One of my favourite Christmas symbols is the Nativity Scene, “la crèche.” We owe this beautiful tradition to St. Francis of Assisi, who established it in 1223 in Greccio, a humble Umbrian hill town. Francis wanted “to see” and “to reveal” the Most High Son of God, born in the humility and poverty of a stable. To a society where riches had become an obsession, Francis showed the generosity of God. In a Church where the clergy sought honours and power, Francis reminded them of the humility of God.
“Are you the one who is to come? Or are we to wait for another?” This question, posed to Jesus in today’s Gospel, is our question too. As we reach the middle of the Advent season, as we begin counting down the days till Christmas, we are invited to reflect on a vital question: “What … or who are we waiting for?” How should be waiting? Today’s liturgy invites us to cultivate two key Advent attitudes: patience and joy.
You may have noticed last Sunday the banner placed over the altar, with a single word to help us focus our meditation. Last week’s call to VIGILANCE is succeeded this week by an invitation to HOPE. Hope, as we know, is much more than pie-in-the-sky optimism. It is the conviction that even when the night seems dark and cold, the dawn is near: we are not alone, and God will never abandon us. God hears and answers us.
Most Reverend Christian Lépine has appointed Fr. Raymond Lafontaine Episcopal Vicar for the English-speaking faithful and Director of the Office for English Pastoral Services (O.E.P.S.). Fr. Raymond Lafontaine, M.A., S.T.L., D.Th. Fr. Raymond is a priest of the Archdiocese of Montreal, serving as Pastor of St. Monica’s Parish in N.D.G. After undergraduate studies at McGill in Mathematics, and a brief career as an actuary, he entered St. Paul’s University Seminary in Ottawa in 1986, where he received his B.Th. and his M.A. (Christian Ethics) degrees summa cum laude.
This week, many of us attended the keynote conference at the Archdiocesan Parish Vitality Conference: “Set the World Ablaze!” Deacon Keith Strohm, author of the book Becoming a Parish of Intentional Disciples, invited us to embrace as individuals the challenge of naming, claiming, and sharing the gifts God has given uniquely to each of us, and as parish communities to identify and call forth the gifts of all so that parish life is strengthened and the work of evangelization and ministry to those around us is enriched. By now, most of us are familiar with the notion of “stewardship”: to receive God’s gifts gratefully, to cherish and tend them in a responsible and accountable manner, to share them in justice and love with others, and to return them with increase to the Lord.”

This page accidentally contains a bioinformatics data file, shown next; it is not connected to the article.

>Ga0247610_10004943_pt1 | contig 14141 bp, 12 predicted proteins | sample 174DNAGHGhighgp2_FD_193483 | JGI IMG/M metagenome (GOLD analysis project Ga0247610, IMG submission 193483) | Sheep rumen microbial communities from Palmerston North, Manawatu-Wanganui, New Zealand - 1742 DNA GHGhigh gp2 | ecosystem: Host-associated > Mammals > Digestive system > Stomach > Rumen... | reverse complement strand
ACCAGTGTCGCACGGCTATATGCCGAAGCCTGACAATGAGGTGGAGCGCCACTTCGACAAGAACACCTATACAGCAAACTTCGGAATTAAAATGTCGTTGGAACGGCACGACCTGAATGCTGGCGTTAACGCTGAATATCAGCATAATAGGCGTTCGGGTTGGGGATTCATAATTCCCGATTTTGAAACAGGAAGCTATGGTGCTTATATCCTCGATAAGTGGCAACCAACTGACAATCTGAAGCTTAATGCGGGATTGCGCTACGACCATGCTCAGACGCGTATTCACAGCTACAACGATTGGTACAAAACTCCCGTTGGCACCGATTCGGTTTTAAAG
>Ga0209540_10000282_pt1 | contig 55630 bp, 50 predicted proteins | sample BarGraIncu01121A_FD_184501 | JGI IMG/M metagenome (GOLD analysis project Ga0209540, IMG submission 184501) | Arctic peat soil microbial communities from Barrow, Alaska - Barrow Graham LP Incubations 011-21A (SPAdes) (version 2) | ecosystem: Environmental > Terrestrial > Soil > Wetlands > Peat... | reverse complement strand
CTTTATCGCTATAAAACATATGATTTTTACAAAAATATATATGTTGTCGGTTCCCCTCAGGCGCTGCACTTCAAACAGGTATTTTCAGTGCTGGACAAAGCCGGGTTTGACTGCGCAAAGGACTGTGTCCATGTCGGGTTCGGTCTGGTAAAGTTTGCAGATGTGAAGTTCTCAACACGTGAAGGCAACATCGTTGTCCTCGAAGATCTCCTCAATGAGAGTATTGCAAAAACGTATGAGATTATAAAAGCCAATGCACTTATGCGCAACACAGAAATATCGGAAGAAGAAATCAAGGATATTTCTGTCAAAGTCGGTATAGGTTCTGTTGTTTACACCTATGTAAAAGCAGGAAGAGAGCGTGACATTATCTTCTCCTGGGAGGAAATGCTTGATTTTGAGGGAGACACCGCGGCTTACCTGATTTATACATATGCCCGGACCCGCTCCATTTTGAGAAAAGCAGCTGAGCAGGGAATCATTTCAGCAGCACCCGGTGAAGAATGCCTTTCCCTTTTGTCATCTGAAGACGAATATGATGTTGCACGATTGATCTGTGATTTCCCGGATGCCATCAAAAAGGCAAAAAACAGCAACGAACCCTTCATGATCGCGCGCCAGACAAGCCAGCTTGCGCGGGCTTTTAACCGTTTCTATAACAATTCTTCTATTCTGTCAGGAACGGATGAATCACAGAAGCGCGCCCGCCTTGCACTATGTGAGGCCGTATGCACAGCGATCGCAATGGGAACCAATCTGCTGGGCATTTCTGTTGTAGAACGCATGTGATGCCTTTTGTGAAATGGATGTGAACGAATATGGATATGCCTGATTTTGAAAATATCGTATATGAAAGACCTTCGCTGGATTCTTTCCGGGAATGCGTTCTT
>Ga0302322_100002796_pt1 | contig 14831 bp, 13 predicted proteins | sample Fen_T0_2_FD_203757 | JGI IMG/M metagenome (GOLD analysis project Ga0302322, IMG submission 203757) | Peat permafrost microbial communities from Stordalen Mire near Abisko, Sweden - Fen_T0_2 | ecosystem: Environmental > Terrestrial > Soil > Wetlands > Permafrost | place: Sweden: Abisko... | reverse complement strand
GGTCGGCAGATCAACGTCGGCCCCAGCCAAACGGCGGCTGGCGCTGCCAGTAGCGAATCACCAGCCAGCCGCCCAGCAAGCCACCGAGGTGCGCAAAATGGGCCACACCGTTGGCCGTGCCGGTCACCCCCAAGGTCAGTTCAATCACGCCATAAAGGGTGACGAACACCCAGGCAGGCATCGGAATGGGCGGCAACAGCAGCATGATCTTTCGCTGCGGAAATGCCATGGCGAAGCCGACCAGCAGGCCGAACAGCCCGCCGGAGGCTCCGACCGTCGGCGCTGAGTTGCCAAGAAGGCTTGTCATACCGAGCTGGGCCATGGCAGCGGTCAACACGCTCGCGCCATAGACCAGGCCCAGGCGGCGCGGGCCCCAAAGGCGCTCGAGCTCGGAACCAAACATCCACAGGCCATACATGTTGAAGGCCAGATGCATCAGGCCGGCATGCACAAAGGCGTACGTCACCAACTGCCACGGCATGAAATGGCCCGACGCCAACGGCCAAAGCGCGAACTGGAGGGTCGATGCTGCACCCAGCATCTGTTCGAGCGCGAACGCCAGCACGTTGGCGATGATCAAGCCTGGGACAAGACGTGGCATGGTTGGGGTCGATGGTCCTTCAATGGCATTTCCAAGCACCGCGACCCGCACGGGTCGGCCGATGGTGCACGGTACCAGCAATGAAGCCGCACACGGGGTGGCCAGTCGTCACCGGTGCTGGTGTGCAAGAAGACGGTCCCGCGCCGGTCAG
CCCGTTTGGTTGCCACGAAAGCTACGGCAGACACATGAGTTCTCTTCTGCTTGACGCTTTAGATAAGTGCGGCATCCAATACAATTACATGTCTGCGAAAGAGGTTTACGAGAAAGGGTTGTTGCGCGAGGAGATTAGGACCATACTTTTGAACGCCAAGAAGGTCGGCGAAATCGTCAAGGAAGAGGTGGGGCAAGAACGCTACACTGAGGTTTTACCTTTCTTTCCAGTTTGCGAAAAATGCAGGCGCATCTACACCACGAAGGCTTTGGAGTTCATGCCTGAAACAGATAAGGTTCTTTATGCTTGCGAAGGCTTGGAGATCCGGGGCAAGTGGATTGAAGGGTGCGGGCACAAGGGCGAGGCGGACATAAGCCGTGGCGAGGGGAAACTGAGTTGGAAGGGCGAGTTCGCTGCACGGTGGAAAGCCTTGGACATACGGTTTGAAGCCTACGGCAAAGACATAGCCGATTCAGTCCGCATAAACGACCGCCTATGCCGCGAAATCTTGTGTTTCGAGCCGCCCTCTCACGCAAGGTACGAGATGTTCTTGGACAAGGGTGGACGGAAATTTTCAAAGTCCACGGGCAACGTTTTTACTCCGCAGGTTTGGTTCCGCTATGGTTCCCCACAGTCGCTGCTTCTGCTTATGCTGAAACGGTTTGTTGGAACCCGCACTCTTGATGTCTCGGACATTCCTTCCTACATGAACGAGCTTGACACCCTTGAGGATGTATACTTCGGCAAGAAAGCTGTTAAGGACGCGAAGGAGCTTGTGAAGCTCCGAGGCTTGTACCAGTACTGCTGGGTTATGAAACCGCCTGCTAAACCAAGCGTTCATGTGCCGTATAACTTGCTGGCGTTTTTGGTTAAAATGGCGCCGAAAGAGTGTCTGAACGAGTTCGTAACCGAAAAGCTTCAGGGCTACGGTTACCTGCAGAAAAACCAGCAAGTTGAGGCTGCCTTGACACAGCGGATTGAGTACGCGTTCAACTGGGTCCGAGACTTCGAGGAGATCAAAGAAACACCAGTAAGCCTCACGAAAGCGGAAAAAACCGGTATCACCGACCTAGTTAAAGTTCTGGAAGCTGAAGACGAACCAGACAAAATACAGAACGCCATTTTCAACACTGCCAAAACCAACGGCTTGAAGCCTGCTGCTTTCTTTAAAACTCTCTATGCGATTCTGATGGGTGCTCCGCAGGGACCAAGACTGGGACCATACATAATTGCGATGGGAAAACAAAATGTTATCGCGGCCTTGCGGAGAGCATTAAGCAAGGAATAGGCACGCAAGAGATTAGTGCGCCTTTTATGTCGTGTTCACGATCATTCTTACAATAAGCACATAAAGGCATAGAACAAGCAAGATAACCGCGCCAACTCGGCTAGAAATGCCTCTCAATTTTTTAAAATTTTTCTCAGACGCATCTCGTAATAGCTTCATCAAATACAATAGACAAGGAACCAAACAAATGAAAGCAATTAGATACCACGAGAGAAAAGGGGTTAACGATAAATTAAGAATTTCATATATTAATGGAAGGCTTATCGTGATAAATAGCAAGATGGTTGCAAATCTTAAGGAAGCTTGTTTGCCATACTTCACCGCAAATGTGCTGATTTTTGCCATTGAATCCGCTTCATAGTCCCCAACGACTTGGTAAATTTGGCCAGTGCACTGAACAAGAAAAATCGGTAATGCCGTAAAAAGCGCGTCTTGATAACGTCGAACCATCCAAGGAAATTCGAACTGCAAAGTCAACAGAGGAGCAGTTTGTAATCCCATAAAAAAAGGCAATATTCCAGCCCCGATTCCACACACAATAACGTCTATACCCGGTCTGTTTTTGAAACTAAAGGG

Hallowe’en. All Saints Day. All Souls Day. Remembrance Day. November comes upon us, and we see the signs of death in nature: falling leaves; wet, windy days; long, chilly nights. November naturally invites us to ponder our mortality, finitude, and vulnerability. Our faith takes death seriously. But it also teaches us that death is not the final answer. “Death, where is your victory?
Over the past few weeks, we have been exploring diverse ways in which we as adults are being called to growth in faith and transformation in the Holy Spirit. This week, I would like to highlight two programs that will begin here at St. Monica's this November. Both are connected to being attentive to how the Spirit is at work in our lives: our personal lives as individuals and families, and our collective life as a church community
Over the past 15 years, I have enjoyed integrating my love of movies with the challenges of the “New Evangelization”. In our yearly Video Divina film series, we have explored a wide variety of theological, spiritual and ethical themes through the medium of film: Catholic Identity, “Saints Alive!”, Heroes of Conscience, Images of Priesthood, Focusing on the Family, Jesus-Films and Christ-Figures, The Sacramental Imagination, and “Movies with a Mission!”
Transformed by the Holy Spirit: Coffee and Conversation – The Wild Goose
October 12, 2016
A perennial question we ask here at St. Monica’s is: “How can we reach out more effectively to the spiritual needs of the parents and families of our Faith First children?” In response, for several years now, Anna Diodati and Monika Berintan have been animating “Coffee and Conversation”, which meets every second Sunday, between the 8:30 and 11:00 a.m. Mass. This year’s program will make use of a video series by Franciscan Father Dave Pivonka: “The Wild Goose”, an ancient Celtic title for the Holy Spirit! Let’s hear from Fr. Dave:
In this weekend’s Gospel, ten lepers experience healing from their encounter with Jesus, but only one comes back to give thanks. It is so easy to take God’s many gifts for granted! Our annual celebration of Thanksgiving is a reminder of how important it is, throughout the year, to cultivate an “attitude of gratitude” for all of God’s gifts: the gifts of creation, the produce of the earth, the fruits of human labour, and most of all, our families and friends, our neighbours both near and far, the people in whom we meet God’s image and likeness.